Every year as Christmas approaches, I have this idea that I’m going to really connect with the joy and spirit of the season. I want to feel the love of my Savior, reflect on His birth and the events surrounding His miraculous ministry. We decorate with Nativities, listen to uplifting Christmas praises of our Savior, and read inspiring stories and scriptures.
But it doesn’t work.
I feel close to nothing (besides frustrated). The joy and hope don’t flood in like I planned, no matter how much effort I put in to it. And then pile on the stress and chaos of prepping Christmas for my six kids and other holiday bustle, and it’s almost too busy to dwell on what’s wrong–what’s wrong with me? Why am I feeling blah or down?
This happens every year, though I only realized it a few years ago.
I haven’t quite figured out the exact source, but I know it has to do with sexual abuse, and likely, relatives (because family is so often associated with holiday festivities). The memories are buried, yet even though I can’t remember, my body does. I get sick often just before or on Christmas. This year, I also have tightness and pain in my shoulder muscles that keeps coming and going, even though I’ve done nothing to injure it. I know myself well enough to know that emotions–usually subconscious ones–frequently manifest as physical pain (the pain usually stops once I acknowledge the source and work through it).
I graduated from therapy a few months ago, so I find myself thinking I should be fine. I shouldn’t still be suffering from my past that wasn’t my fault to begin with. It’s discouraging to find myself still struggling with these deep feelings even though I haven’t been thinking about the abuse and have done so much work to find healing.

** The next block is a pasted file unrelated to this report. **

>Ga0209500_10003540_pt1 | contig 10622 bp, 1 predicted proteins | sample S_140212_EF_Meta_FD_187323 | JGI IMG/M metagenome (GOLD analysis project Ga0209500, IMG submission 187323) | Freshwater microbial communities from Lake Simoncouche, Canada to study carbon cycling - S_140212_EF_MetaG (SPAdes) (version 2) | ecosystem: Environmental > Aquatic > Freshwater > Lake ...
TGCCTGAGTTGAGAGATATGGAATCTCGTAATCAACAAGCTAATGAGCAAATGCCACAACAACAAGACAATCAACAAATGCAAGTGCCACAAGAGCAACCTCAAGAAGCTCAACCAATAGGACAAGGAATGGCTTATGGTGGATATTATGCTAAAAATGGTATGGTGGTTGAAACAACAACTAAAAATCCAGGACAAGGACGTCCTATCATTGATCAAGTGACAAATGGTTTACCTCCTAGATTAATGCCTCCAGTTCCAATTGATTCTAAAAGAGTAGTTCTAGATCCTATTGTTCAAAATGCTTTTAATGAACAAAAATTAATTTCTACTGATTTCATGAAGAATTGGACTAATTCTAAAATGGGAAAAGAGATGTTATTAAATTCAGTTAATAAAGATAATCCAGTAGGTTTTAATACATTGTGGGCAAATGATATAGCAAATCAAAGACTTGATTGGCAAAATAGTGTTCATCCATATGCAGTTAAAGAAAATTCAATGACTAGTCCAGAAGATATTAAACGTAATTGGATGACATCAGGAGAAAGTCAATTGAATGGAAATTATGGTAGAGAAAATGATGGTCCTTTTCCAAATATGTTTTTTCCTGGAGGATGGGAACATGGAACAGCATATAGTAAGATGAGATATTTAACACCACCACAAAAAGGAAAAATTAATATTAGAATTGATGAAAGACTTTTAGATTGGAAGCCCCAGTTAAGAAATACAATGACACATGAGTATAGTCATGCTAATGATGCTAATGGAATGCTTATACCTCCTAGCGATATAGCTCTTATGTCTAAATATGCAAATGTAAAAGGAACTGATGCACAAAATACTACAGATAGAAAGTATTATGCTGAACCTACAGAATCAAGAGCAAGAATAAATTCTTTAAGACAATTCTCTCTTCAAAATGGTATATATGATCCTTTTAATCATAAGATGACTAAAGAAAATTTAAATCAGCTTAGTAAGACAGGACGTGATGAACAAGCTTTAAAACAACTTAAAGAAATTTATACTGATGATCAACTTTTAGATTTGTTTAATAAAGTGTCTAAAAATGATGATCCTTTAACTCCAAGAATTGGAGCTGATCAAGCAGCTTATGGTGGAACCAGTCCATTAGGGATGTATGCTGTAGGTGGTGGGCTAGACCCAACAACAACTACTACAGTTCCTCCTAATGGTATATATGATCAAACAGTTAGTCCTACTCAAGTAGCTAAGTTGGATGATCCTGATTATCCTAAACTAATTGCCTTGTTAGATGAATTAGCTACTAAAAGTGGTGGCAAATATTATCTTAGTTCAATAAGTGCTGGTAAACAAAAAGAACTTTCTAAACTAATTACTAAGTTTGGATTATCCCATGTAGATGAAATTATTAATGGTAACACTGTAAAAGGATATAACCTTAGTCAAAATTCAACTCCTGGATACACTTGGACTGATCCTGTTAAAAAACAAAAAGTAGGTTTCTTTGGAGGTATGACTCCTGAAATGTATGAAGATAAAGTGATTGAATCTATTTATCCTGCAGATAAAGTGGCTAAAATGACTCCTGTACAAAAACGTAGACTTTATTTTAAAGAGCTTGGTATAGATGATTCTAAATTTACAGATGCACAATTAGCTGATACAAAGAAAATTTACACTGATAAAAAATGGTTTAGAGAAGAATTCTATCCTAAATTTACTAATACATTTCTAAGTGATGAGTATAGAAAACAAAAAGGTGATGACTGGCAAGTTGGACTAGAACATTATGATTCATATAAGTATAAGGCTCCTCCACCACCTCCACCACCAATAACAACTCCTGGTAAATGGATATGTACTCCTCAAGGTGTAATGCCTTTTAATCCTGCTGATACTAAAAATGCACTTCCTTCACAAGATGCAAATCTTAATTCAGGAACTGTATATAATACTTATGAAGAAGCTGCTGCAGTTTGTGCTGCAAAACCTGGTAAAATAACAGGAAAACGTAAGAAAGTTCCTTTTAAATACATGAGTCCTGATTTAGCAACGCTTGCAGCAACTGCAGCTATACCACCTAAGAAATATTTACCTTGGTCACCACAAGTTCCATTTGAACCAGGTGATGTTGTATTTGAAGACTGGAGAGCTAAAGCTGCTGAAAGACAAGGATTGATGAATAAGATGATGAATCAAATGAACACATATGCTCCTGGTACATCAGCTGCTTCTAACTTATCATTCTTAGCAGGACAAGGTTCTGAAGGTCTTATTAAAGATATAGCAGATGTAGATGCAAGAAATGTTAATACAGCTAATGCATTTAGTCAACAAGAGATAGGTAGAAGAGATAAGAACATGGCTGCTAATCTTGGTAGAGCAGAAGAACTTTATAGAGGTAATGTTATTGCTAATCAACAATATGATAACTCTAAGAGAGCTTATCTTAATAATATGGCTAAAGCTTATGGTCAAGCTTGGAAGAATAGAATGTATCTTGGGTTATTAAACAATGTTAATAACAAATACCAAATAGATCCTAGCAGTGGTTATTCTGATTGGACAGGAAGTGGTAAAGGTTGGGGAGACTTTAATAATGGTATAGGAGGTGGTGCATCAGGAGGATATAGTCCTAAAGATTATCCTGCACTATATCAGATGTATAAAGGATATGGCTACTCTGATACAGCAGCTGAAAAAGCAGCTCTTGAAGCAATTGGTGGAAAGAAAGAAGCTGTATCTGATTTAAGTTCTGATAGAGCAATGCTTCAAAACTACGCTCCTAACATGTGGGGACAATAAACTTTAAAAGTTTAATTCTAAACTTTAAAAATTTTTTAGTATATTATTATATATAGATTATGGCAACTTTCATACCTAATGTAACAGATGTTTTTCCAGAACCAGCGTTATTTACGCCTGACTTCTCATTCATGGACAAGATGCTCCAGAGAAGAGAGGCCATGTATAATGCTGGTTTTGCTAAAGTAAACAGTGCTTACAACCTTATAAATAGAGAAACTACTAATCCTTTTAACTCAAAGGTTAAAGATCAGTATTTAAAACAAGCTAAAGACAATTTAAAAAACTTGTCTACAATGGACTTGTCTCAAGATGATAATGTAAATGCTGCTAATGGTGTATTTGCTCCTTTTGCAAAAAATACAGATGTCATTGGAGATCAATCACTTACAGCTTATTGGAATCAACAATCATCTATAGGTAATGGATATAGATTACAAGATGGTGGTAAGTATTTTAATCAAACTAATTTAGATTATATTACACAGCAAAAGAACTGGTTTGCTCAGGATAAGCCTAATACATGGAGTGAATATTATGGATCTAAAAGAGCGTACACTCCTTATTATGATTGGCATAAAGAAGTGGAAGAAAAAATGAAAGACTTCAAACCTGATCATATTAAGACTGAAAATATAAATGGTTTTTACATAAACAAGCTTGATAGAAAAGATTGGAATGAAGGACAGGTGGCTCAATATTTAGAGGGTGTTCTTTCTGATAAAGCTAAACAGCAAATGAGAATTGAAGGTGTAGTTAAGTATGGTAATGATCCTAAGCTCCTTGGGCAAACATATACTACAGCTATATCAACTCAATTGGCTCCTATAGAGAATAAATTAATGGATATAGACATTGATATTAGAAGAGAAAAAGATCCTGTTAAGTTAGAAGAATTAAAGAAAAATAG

I know I have said so before, but it is really easy to think you’re not progressing when you hit these bumps, when PTSD and triggers come bursting through uninvited. But you are, and so am I. We have to have patience with ourselves.
I still haven’t identified the cause, but I feel on the verge of tears. I feel lost and sad, hurt and frustrated. Maybe it’s directly linked to the abuse, or maybe it’s a secondary feeling of the loss of what could, or should, have been in my childhood. The abuse hurts, but so many of the side effects hurt worse.
If you’ve been suffering quietly this season, know you are not alone. You matter. Talk to someone–a friend, a trusted family member, a therapist. Don’t bottle up the pain hoping it’ll magically go away. Write it out, meditate, and take a moment (or several) to work through your feelings while doing lots of self-care. Do not be afraid to ask for help.
We can get through this.